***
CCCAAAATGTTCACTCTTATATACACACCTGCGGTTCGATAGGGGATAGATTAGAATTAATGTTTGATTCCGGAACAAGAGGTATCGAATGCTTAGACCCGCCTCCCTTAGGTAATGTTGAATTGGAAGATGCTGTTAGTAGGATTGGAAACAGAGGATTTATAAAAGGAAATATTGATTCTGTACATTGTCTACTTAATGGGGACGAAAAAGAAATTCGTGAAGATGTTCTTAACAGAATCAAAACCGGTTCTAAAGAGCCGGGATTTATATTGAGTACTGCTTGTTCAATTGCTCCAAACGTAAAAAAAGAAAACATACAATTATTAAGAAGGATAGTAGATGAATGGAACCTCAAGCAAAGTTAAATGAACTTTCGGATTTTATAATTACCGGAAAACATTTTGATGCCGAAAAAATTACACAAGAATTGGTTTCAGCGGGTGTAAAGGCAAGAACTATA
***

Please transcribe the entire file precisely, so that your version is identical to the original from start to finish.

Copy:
CCCAAAATGTTCACTCTTATATACACACCTGCGGTTCGATAGGGGATAGATTAGAATTAATGTTTGATTCCGGAACAAGAGGTATCGAATGCTTAGACCCGCCTCCCTTAGGTAATGTTGAATTGGAAGATGCTGTTAGTAGGATTGGAAACAGAGGATTTATAAAAGGAAATATTGATTCTGTACATTGTCTACTTAATGGGGACGAAAAAGAAATTCGTGAAGATGTTCTTAACAGAATCAAAACCGGTTCTAAAGAGCCGGGATTTATATTGAGTACTGCTTGTTCAATTGCTCCAAACGTAAAAAAAGAAAACATACAATTATTAAGAAGGATAGTAGATGAATGGAACCTCAAGCAAAGTTAAATGAACTTTCGGATTTTATAATTACCGGAAAACATTTTGATGCCGAAAAAATTACACAAGAATTGGTTTCAGCGGGTGTAAAGGCAAGAACTATA